Notice that when the rotating bar is in a horizontal position, a flash is presented at each end of the bar. The flashes appear to lag slightly behind the position of the bar; this is called the flash-lag effect. This particular stimulus is not optimal, but most people observe at least a small flash-lag effect. If the bar's motion is not smooth, try devoting more memory to your web browser, using Internet Explorer, or quitting other applications.
So what is interesting about this visual illusion? Consider that the visual system is something like an astronomer. When an astronomer studies stars, galaxies, etc. he/she is actually looking back in time--it takes so long for light to travel from celestial bodies to the earth that the light we see was actually emitted hundreds, thousands, or millions of years ago. The visual system faces a somewhat similar problem that is not due to light itself, but to the neural delays involved in processing visual information. When light hits the eye, we do not perceive that light instantaneously; it takes about one-tenth of a second for the visual system to process an image before we can perceive it. In that tenth of a second, however, objects out in the world could have changed dramatically.
For example, think of a baseball thrown by a pitcher. The image of the ball hits the eye and is processed for one-tenth of a second before the ball can be perceived. Yet, in that tenth of a second, the ball has continued to move, so that by the time we perceive the baseball, it is actually in a different location. For a fastball moving at 100 mph, neural delays of one-tenth of a second would cause the ball to appear as if it lagged about 15 feet behind its actual location. Like the astronomer, we are looking at the history of the moving object--we see where it was, not where it is.
One recent hypothesis has suggested how the visual system may be able to overcome this problem. If an object is moving continuously, then maybe the visual system could predict where the object should be after the neural delays. For example, if the visual system were able to shift or extrapolate the baseball's perceived position 15 feet forward, along the trajectory of motion, then we could perceive the ball where it really is. This kind of extrapolation process could explain why the flash-lag effect (in the demo above) occurs: since the perceived position of the moving object is shifted forward, it is perceived ahead of the flash (which is perceived where it was presented). This may explain how we are able to successfully deal with fast moving objects, such as the baseball.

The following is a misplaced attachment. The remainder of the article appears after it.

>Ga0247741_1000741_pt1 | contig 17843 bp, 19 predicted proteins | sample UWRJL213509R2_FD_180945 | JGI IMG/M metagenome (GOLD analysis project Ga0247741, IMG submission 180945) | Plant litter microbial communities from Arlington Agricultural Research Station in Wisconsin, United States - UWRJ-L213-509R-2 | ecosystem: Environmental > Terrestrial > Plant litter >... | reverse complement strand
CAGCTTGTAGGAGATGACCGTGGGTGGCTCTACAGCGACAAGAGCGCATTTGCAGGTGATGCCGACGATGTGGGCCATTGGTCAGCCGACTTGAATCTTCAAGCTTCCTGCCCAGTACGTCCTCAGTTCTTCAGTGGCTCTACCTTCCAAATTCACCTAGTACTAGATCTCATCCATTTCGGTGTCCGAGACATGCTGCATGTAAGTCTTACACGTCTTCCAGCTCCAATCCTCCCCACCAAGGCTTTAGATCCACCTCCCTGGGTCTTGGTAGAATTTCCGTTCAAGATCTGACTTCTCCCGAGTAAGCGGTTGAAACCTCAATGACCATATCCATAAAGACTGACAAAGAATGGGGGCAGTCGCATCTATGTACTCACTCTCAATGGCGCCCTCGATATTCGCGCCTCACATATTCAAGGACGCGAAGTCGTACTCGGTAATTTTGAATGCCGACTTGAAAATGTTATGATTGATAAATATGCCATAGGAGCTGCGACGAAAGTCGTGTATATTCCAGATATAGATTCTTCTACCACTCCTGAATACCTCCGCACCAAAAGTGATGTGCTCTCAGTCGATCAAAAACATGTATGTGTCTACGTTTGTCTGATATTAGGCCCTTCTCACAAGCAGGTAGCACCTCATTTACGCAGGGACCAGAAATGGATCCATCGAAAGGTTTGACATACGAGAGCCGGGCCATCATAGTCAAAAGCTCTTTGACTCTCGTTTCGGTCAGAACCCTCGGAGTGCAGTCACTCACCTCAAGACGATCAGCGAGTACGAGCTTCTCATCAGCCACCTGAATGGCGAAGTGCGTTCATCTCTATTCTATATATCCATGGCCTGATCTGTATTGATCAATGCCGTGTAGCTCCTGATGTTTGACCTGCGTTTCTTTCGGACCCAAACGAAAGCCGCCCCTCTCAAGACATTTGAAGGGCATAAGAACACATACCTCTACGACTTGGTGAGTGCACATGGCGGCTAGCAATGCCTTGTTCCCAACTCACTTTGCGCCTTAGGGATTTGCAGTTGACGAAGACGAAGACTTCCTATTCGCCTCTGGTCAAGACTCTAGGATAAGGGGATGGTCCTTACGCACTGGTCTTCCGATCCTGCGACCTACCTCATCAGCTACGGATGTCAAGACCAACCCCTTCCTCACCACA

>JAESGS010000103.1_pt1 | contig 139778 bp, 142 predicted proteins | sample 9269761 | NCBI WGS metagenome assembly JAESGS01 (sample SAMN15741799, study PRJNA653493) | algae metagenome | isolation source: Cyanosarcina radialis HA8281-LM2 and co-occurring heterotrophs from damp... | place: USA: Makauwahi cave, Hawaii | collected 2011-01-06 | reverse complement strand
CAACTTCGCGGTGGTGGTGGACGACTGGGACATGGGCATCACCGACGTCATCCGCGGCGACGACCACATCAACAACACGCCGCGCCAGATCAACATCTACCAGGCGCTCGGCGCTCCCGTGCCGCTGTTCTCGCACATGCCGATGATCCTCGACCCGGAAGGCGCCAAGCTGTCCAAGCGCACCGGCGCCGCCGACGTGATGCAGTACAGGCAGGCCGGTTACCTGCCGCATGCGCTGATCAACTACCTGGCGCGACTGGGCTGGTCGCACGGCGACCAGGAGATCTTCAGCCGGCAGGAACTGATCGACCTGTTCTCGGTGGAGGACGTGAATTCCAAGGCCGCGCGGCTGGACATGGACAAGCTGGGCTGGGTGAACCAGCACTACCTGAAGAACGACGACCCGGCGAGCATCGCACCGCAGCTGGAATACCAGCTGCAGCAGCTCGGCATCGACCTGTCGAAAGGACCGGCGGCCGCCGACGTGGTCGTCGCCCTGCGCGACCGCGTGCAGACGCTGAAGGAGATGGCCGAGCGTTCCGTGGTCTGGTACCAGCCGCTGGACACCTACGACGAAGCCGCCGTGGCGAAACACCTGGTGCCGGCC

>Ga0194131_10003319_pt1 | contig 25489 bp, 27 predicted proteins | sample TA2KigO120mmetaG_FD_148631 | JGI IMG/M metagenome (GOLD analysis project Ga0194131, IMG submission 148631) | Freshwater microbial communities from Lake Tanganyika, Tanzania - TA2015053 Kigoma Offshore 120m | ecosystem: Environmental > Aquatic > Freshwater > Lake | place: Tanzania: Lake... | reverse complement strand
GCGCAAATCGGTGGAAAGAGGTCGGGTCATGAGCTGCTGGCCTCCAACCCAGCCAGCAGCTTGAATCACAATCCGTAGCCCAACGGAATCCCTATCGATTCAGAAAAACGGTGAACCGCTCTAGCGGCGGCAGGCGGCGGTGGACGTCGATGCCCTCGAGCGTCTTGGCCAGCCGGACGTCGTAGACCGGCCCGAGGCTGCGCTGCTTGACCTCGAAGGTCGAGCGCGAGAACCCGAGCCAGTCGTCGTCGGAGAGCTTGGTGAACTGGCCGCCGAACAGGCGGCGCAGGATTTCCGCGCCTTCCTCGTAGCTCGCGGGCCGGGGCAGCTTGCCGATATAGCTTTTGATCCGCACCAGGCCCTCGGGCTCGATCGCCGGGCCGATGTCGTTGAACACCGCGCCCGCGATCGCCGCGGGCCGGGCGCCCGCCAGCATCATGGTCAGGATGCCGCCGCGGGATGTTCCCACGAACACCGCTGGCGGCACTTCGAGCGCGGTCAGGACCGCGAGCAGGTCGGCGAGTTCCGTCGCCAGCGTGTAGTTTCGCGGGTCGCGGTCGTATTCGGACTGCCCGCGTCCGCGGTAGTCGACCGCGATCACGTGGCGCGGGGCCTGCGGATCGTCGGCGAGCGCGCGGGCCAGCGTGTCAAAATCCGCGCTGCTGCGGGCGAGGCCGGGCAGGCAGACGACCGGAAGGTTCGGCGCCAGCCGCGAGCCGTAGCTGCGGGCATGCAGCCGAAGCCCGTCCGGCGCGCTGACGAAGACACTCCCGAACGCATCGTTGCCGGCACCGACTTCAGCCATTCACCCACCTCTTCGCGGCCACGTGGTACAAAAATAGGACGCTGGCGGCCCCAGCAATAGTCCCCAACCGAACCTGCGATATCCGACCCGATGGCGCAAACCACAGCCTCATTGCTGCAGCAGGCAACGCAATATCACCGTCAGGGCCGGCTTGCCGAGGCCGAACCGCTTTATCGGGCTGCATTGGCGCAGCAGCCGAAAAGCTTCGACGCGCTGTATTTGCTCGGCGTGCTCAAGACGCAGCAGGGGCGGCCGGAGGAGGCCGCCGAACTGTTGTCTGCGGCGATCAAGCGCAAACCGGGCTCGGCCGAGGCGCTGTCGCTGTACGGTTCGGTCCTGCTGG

Another explanation for the flash-lag effect has suggested that neural delays are different for moving and flashed stimuli (like the bar and flash in the demo above). First, consider the situation where the moving bar and flash have identical neural delays (it takes the same amount of time to perceive both the flash and bar). In this case, the bar and flash should appear as if they are aligned. What if the neural delays were reduced just for the moving bar, but not for the flash? In this case, the bar is perceived first, and by the time the flash is perceived, the bar looks as if it's ahead of the flash (which is exactly what people perceive in the flash-lag effect above--the bar appears to lead the flash). So, reduced neural delays for moving stimuli could produce the flash-lag effect. This could be very advantageous, since, as shown in the baseball example above, long neural delays cause us to perceive moving objects inaccurately; reducing these delays may therefore improve our ability to interact with moving objects.
Clearly we are able to deal with fast moving objects, suggesting that the brain must somehow overcome or compensate for its physical limitations. There is still a great deal of debate over whether this compensation takes the form of reduced neural delays, an extrapolation process, motor predictions, or something else.